- Associated Press - Saturday, October 22, 2016

BOSTON (AP) - Syracuse quarterback Eric Dungey hesitated a bit before finally admitting that being in a first-quarter melee got him a little more excited.

Dungey threw three touchdown passes, Ervin Phillips had a pair of scores and Syracuse beat Boston College 28-20 on Saturday, sending the Eagles to their 12th straight Atlantic Coast Conference loss.

Dungey went 32 for 38 for 434 yards. He also ran 17 times for 54 yards for the Orange (4-4, 2-2 ACC).

“I’m always anxious to get the ball back, but I guess a little bit,” he said.

Phillips could see the excitement in his quarterback.

“He was definitely fired up,” he said. “I think he composed himself well though.”

In the opening quarter, a brief fight broke out on the Syracuse sideline between Dungey and a couple of Boston College players after an interception by BC’s William Harris.

Dungey threw Harris to the ground and pushed BC linebacker Matt Milano into an equipment container near the stands after he stepped over the QB.

Players from both teams - with a few from BC running across the field - got involved in the shoving. A Syracuse staff member threw Harris to the ground before the officials and coaches got things under control.

“I was trying to finish the tackle. I get tackled all the time,” Dungey said. “Some guy’s standing over me talking smack. I just tried to get him off of me. One thing led to another.”

Harris wouldn’t comment on the member of Syracuse’s staff - wearing an orange hat - who threw him down.

Last week, Dungey became the first player in school history to throw for over 300 yards and rush for over 100 in an upset victory over then-No. 17 Virginia Tech.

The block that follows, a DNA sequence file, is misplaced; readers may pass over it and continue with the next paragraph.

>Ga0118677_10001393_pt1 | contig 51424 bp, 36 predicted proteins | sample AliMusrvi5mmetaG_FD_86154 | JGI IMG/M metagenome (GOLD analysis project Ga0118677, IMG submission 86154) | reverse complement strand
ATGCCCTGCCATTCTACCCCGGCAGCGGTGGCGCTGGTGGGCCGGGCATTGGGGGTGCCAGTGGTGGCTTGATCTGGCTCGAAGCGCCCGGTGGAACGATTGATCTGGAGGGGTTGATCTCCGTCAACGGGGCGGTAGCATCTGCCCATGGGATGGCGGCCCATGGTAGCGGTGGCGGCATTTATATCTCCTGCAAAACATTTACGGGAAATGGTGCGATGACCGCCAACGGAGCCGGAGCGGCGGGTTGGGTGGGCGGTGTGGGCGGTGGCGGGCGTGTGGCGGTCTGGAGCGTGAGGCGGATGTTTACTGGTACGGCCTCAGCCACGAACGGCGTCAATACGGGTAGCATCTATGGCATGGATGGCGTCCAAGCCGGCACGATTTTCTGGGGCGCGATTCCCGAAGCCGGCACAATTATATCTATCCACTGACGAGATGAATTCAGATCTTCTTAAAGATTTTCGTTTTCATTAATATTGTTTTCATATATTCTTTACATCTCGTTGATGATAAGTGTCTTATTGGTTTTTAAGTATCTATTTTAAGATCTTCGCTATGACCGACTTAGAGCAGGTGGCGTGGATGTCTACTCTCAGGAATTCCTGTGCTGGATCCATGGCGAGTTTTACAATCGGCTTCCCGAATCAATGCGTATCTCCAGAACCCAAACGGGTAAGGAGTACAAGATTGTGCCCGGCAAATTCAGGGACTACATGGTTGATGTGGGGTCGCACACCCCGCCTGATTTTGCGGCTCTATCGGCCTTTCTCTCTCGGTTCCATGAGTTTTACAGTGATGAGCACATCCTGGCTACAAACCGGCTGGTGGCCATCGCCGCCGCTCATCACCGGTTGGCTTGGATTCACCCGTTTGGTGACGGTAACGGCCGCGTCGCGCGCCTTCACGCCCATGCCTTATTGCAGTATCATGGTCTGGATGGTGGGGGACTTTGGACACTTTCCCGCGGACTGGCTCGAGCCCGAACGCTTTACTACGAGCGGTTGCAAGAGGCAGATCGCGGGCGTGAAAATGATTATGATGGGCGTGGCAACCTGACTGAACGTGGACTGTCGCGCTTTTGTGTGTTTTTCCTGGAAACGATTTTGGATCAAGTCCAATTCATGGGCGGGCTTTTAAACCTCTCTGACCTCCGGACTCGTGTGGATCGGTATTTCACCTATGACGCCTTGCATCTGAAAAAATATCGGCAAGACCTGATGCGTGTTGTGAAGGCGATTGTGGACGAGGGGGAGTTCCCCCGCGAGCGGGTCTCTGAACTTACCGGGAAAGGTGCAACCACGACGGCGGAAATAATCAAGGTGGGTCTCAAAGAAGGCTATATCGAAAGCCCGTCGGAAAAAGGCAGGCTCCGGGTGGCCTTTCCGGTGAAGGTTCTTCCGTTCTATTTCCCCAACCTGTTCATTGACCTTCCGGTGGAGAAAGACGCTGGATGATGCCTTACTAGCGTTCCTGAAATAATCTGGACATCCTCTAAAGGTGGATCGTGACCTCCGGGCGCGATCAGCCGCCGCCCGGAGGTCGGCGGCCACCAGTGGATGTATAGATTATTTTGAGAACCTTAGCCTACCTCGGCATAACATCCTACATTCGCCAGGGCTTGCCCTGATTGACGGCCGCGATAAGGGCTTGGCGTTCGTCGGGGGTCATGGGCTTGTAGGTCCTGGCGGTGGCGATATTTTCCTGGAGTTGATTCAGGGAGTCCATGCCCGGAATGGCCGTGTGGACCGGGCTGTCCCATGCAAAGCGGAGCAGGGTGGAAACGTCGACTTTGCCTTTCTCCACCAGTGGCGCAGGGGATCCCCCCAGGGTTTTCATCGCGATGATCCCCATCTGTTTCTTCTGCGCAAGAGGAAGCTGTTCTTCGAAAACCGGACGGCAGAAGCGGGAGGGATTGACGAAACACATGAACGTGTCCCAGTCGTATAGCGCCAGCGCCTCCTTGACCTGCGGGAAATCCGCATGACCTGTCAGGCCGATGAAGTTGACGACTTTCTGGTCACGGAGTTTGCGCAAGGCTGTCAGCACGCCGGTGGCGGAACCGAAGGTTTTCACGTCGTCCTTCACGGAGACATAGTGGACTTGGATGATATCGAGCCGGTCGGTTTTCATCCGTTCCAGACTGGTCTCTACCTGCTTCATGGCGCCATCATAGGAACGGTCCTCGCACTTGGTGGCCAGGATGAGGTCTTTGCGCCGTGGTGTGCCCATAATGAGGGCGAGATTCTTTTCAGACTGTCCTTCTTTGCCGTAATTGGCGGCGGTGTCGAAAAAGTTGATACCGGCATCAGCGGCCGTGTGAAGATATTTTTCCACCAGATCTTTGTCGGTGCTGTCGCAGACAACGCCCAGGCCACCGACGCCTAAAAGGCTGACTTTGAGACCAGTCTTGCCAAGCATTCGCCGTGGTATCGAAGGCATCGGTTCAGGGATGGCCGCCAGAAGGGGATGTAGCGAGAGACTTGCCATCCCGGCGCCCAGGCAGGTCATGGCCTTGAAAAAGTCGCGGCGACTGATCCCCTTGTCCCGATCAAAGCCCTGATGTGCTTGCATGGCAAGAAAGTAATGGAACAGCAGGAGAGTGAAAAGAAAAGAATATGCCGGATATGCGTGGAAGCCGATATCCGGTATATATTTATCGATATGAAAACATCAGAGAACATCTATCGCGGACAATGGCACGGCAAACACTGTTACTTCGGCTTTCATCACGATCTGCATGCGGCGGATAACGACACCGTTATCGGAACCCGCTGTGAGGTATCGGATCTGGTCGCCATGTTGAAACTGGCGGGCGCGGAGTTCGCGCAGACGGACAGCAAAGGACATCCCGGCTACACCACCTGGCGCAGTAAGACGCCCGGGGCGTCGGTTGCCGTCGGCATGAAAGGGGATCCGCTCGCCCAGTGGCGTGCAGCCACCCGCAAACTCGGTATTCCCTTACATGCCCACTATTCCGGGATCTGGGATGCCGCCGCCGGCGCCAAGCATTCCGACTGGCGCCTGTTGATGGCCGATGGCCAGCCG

“I told (Dungey) that his job is to get the guy down, not hit him like a middle linebacker,” Syracuse coach Dino Babers said. “He needs to preserve himself. Did a great job of stopping the touchdown. After that he needs to protect himself.”

Patrick Towles went 4 of 14 for 45 yards for Boston College (3-4, 0-4) but did run 75 yards for a touchdown. He was taken out of the game early in the fourth quarter and appeared to be favoring his right leg with a hamstring injury.

“We were better today,” BC coach Steve Addazio said. “The consistency in our throw game was just not there.”

Back-up Darius Wade drove the Eagles deep into Syracuse territory, but was sacked and then threw incomplete on fourth-and-14 with just under 2 minutes left.

The Orange went 86 yards for a score to make it 21-10 after an interception by linebacker Parris Bennett inside their own 5.

Receiver Steve Ishmael made an 11-yard TD catch along the side of the end zone, making a leaping grab and getting one foot to touch before he was knocked out of bounds.

One play later, Towles broke around left end and went down the sideline for his score on the final play of the third quarter. Mike Knoll’s second field goal - a 39-yarder - cut it to 21-20.

Dungey‘s third TD toss - a 68-yarder to Amba Etta-Tawo - made it 28-20.

Boston College’s Myles Willis had an 89-yard kickoff return for a TD.


At halftime, Boston College retired former linebacker Luke Kuechly’s jersey, hanging it alongside retired No. 22 - worn by Heisman Trophy winner Doug Flutie.

After leading the nation in tackles for two straight seasons, Kuechly left as the most decorated player in BC history, collecting the Nagurski, Butkus and Lombardi awards.


It was the 50th meeting. Syracuse leads 31-19.


SYRACUSE: The Orange didn’t play smooth offensively, collecting a handful of false start penalties and turning the ball over three times, but they go into a bye week with a pair of key victories.

BOSTON COLLEGE: The Eagles can’t make key plays when the game’s close. They were driving for a possible go-ahead score late in the third when wide-open receiver Michael Walker bobbled a pass - with the ball flying into the air and into the hands of linebacker Bennett.


SYRACUSE: Travels to No. 4 Clemson on Nov. 5.

BOSTON COLLEGE: Faces North Carolina State on the road next Saturday.

Sign up for Daily Newsletters

Manage Newsletters

Copyright © 2020 The Washington Times, LLC.

Please read our comment policy before commenting.


Click to Read More and View Comments

Click to Hide